Additional formulations of the present invention are provided immediately below.

Table V: Kappa-2 Carrageenan Films

Igredients (g)Ex 2-5Ex 2-6Ex 2-7
Water834.7834.7825
Cgn H61.400
Cgn G0090
Cgn I075.00
Calcium sulfate dihydrate1.700
Potassium chloride015.00
STARCH B76000225
M-100227.3227.30
SORBITOL SP275.4272.2272.2
GLYCERIN91.990.890.8

Temp, ° C*828875
VISCOSITY, MPAS*6,50016,15018,250
Solids, estimated394240
Melt, ° C.74-778562-65
Gel, ° C.5660-6542
PH5.86.96.9
AS CAST FILM
BF (G) At ˜40%338302112
Dried 2 hrs @ 40 C.
BF (g) at ˜60%766NT536
Dried overnight 16 hours @ 40° C.
Avg film thickness0.62
BF (g) at ˜80%322744706073

NT = not tested

* Temperature and viscosity of the molten mass prior to casting

Example 2-5 was prepared to have equivalent cation content with example 1-1. Both samples show the same gel melt properties. The higher molecular weight of Cgn E (14 cps) in Example 1-1 provided more structural support to the gel film as compared to Cgn H (6 cps) in Example 2-5, as is shown by the higher break force of the dried film. The higher dried film strength of the Example 2-7 shows that use of modified starch in combination with low molecular weight kappa-2 carrageenan provides overall film structure and indicates complexation of kappa-2 carrageenan with the starch.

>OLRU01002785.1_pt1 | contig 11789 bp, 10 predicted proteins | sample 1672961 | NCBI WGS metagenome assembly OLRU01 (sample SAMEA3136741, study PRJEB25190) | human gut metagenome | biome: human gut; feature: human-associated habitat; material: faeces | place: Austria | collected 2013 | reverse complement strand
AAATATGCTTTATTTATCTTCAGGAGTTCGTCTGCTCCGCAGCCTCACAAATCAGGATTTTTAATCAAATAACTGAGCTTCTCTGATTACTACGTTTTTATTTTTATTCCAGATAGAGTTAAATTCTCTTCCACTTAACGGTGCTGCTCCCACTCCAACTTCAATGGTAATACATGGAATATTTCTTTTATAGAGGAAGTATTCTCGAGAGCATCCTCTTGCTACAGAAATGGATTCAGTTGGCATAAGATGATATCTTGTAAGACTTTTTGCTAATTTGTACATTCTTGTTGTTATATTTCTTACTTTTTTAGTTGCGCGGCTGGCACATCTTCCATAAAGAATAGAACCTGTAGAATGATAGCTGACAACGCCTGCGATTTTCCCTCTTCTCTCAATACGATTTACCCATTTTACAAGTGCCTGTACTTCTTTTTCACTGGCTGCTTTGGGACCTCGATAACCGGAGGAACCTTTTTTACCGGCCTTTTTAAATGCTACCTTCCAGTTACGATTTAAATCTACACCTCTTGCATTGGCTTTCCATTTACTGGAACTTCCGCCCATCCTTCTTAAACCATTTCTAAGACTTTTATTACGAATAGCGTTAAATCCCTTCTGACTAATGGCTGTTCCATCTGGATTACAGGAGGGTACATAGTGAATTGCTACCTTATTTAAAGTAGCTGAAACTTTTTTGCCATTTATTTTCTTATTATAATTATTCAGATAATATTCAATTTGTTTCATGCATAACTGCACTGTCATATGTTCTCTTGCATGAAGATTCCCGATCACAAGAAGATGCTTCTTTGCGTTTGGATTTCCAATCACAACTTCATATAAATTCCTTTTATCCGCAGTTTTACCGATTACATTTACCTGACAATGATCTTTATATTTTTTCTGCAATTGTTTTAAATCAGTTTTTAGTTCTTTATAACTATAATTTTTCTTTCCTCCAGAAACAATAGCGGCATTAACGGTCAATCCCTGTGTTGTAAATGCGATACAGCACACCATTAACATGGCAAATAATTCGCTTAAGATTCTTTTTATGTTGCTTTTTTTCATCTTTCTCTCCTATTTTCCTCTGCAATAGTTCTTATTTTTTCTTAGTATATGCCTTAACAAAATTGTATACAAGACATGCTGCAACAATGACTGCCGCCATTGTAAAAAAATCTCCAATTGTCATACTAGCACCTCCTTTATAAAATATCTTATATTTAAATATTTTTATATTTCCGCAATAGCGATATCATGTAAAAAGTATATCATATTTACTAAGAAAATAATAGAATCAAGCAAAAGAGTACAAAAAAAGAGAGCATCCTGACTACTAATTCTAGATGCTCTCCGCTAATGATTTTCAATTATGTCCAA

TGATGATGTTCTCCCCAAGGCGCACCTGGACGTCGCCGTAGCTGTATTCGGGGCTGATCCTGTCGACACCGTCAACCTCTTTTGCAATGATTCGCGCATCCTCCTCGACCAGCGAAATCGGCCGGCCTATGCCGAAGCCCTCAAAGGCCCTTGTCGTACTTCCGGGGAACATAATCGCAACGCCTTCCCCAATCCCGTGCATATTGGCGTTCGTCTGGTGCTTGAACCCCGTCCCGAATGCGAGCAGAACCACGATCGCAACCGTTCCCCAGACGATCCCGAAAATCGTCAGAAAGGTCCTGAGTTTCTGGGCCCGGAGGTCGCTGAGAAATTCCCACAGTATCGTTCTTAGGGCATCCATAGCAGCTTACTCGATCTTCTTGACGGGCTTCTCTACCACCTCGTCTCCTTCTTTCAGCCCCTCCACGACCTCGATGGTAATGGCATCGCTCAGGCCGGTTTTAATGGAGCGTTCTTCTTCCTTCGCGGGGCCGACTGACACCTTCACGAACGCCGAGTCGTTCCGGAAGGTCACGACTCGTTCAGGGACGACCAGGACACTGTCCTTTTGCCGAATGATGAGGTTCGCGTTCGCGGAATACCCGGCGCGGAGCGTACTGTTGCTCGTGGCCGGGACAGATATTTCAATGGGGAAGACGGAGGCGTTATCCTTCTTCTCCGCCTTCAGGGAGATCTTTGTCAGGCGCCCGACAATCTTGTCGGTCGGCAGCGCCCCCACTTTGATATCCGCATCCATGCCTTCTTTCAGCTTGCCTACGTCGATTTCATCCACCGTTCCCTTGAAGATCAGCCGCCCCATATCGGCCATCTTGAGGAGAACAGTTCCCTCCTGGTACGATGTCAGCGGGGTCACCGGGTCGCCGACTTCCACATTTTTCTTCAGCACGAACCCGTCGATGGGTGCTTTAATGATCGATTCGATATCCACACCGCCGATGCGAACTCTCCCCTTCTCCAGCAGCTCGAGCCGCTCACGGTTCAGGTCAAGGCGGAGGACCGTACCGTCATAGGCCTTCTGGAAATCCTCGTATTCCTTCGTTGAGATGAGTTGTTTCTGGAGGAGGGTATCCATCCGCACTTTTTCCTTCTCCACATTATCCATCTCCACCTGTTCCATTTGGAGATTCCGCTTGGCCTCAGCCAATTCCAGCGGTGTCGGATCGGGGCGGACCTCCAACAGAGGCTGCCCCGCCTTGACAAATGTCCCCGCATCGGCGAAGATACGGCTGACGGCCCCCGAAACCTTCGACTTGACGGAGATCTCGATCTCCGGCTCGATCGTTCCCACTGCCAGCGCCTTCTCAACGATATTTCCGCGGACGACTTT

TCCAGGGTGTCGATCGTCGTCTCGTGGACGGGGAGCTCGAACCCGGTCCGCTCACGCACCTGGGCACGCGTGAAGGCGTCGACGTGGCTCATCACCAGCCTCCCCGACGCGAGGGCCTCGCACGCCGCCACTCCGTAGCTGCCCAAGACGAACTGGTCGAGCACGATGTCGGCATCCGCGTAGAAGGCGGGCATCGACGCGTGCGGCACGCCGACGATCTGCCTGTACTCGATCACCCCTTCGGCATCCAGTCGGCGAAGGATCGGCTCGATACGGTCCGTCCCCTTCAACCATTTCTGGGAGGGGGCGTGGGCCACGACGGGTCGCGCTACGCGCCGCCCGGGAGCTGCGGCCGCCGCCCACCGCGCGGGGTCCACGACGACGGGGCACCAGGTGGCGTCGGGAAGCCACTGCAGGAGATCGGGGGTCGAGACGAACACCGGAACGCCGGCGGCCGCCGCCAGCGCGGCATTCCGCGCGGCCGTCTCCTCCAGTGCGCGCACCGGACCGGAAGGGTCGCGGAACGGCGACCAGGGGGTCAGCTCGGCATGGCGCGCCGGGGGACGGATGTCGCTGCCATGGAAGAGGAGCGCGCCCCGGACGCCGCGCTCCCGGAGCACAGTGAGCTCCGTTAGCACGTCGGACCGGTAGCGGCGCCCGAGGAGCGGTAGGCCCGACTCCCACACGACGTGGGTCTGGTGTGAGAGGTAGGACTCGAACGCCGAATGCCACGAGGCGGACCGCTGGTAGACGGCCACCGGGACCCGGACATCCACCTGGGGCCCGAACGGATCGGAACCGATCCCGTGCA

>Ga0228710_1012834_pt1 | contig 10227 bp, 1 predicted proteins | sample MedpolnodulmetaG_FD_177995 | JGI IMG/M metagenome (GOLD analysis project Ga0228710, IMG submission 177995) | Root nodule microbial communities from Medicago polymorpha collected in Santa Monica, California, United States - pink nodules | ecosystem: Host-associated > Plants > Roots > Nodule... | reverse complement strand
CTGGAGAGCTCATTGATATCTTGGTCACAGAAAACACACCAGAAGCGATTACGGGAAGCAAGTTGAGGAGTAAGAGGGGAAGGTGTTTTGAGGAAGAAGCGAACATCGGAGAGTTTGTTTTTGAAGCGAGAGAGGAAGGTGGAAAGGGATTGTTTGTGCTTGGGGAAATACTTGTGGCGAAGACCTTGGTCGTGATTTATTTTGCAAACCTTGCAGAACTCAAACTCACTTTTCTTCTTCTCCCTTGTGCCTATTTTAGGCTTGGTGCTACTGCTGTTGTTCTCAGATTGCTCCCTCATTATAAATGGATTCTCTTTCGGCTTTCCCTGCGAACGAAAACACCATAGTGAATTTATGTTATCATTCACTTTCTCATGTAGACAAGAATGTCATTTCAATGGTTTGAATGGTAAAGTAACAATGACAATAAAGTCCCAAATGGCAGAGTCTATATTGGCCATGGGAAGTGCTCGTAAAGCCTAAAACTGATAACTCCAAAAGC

Example 3

Table VI presents film formulations and properties of films containing kappa-2 carrageenans blended with alginates. KAHG is a potassium alginate having a high level of guluronic (G) units. Protanal® ester BV4830 is a propylene glycol alginate available from FMC BioPolymer (Philadelphia, PA).

Table VI: Kappa-2 Carrageenan and Alginate Blends